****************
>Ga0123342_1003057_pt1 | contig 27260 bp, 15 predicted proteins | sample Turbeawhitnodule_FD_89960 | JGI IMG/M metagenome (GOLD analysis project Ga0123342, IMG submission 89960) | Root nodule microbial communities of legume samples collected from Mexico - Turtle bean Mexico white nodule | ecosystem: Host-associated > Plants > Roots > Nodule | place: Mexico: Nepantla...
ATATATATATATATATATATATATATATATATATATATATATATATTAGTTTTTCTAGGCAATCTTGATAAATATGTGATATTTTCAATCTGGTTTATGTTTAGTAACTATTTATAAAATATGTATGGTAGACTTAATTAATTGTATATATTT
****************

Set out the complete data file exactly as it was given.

>Ga0123342_1003057_pt1 | contig 27260 bp, 15 predicted proteins | sample Turbeawhitnodule_FD_89960 | JGI IMG/M metagenome (GOLD analysis project Ga0123342, IMG submission 89960) | Root nodule microbial communities of legume samples collected from Mexico - Turtle bean Mexico white nodule | ecosystem: Host-associated > Plants > Roots > Nodule | place: Mexico: Nepantla...
ATATATATATATATATATATATATATATATATATATATATATATATTAGTTTTTCTAGGCAATCTTGATAAATATGTGATATTTTCAATCTGGTTTATGTTTAGTAACTATTTATAAAATATGTATGGTAGACTTAATTAATTGTATATATTT